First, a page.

Contents insurance

What would it cost to replace all the contents in your property if you were to lose it all? It’s not an easy question to answer.

Luckily, there are some great calculators to help you take out the guesswork. Still, far too many people over-estimate or underestimate the value of their belongings, which could mean they’re either paying too much for cover or leaving themselves exposed should the worst ever happen.

For example, we ran quotes for a household looking to insure $150,000 in contents and found that by reviewing their replacement costs and adjusting to $100,000, quotes for their cover were up to $149 less a year.

Adjusting your excess can also help you reduce your premium, though you’ll pay more should you ever need to claim.

Andrew Winter says there are lots of ways Aussies can save. Picture: Luke Marsden

Subscriptions

A Compare the Market survey found that the average Aussie is spending $30 a month for two streaming services, adding up to $360 a year.

At-home entertainment is still reasonably cheap when compared to a trip to the cinemas that we know can cost upwards of $60 for a family.

But there are still plenty of ways to save with some cheaper plans available for people happy to sit through ads or opt for a limited number of screens.

You can also try maximising your streaming use on one service for a couple of months before switching to the next. While you’re at it go through the subscriptions in your phone’s app store to remove any services you’re no longer using.

A chef from New York has shared the handy trick he uses in supermarkets to ensure he doesn’t overspend.

Mobile phones

We’ve all been sucked into the race to have the latest and greatest devices. Next time your phone plan is up yourself, ‘do I really need a new phone?’

Sticking with an old device and switching to a cheaper phone plan could save you hundreds of dollars a year.

Keeping your old phone and switching to a bare-bones prepaid plan, instead of automatically upgrading to a new phone and post-paid plan could save hundreds in a year.

For example, with prepaid plans available at $30 for 30 days usage and a new post-paid plan for a Google Pixel 7 with a major carrier starting from over $90 a month, the difference could be over $700 a year.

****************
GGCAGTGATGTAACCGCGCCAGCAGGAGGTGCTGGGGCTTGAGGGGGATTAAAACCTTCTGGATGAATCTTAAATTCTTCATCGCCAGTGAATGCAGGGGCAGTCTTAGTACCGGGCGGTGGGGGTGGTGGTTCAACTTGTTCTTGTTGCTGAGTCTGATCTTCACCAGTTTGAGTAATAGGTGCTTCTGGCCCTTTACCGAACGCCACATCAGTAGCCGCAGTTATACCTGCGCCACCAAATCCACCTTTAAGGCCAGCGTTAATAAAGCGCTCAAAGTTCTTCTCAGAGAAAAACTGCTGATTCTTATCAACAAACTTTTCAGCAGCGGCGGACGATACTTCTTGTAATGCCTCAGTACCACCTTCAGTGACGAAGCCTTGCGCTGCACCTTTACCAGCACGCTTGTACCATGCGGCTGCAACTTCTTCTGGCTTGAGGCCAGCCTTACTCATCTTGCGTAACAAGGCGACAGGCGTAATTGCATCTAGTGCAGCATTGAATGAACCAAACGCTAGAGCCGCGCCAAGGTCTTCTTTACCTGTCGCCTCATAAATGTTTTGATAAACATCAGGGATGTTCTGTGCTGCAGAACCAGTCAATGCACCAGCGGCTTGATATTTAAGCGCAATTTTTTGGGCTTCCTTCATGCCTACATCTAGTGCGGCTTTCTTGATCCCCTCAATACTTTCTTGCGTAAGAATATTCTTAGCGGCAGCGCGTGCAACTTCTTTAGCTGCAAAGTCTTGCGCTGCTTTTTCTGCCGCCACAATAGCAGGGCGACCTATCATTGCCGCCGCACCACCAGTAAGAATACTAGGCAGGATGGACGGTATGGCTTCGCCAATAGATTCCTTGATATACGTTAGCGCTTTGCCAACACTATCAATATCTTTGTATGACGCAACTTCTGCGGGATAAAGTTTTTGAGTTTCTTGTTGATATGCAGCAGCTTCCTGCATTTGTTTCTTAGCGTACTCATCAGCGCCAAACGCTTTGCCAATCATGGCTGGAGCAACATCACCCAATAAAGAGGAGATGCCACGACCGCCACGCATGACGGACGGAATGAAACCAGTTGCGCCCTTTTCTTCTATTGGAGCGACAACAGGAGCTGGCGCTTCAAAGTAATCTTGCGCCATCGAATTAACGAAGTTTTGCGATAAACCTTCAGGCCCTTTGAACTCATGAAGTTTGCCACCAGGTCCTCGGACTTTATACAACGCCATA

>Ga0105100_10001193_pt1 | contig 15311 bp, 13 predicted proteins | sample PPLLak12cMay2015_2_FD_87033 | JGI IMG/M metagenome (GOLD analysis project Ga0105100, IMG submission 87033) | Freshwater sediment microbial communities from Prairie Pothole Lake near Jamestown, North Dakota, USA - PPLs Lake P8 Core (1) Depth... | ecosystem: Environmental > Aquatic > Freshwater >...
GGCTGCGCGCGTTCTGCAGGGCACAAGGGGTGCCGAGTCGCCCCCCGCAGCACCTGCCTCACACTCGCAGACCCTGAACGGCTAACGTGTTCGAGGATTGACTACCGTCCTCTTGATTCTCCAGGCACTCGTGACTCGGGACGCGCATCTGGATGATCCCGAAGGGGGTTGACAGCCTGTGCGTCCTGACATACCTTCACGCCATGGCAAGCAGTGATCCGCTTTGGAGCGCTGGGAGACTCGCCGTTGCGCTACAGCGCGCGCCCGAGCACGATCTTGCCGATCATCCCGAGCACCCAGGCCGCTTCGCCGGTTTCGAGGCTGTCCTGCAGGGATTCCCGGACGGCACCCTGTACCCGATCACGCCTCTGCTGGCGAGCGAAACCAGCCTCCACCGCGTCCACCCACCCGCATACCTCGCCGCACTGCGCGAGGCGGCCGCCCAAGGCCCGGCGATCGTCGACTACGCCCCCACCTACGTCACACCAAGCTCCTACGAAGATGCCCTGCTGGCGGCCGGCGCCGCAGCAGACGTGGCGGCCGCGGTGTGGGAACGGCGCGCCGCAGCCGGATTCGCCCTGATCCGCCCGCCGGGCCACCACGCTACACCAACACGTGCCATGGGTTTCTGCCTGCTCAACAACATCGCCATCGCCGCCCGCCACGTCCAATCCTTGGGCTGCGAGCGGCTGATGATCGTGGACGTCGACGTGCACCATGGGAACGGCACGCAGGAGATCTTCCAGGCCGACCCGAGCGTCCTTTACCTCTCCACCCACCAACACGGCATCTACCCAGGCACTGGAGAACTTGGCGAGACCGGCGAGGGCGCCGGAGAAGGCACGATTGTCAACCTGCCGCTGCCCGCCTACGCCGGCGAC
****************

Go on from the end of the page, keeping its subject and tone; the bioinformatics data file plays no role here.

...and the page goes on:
If you take up a product that has customer incentives and rewards, be sure to maximise them. Some providers may give you discounts off your grocery shop which could help offset other household expenses.

Selling Houses Australia will return from March 20. Picture: Supplied

House repairs

About two in five Australians we surveyed have faced unexpected home maintenance issues in the past 12 months including roof leaks, broken appliances and plumbing issues. On average those people had spent $2900 on repairs.

A lot of people don’t have time to ring around to get quotes for repairs and maintenance jobs and they’re getting stung as a result.

Be sceptical if a provider has a call-out fee to provide a quote. You might feel obliged to agree because you’ve already committed but this could mean you’re missing out on better prices.

Check your community Facebook groups and create a list of trusted local tradespeople to provide quotes. In some cases, the difference can be hundreds, sometimes thousands of dollars.

A colleague recently called out two tradesmen to quote on a fence replacement and found a difference of nearly $4,000 between the two figures.

We all know challenging these everyday costs could save us hundreds. The thought of admin and paperwork can scare people off.

But comparing and switching could take less time than you think. We need to work smarter not harder to end our cost-of-living woes.

**Andrew Winter is Compare the Market’s property expert and Foxtel’s Selling Houses Australia presenter.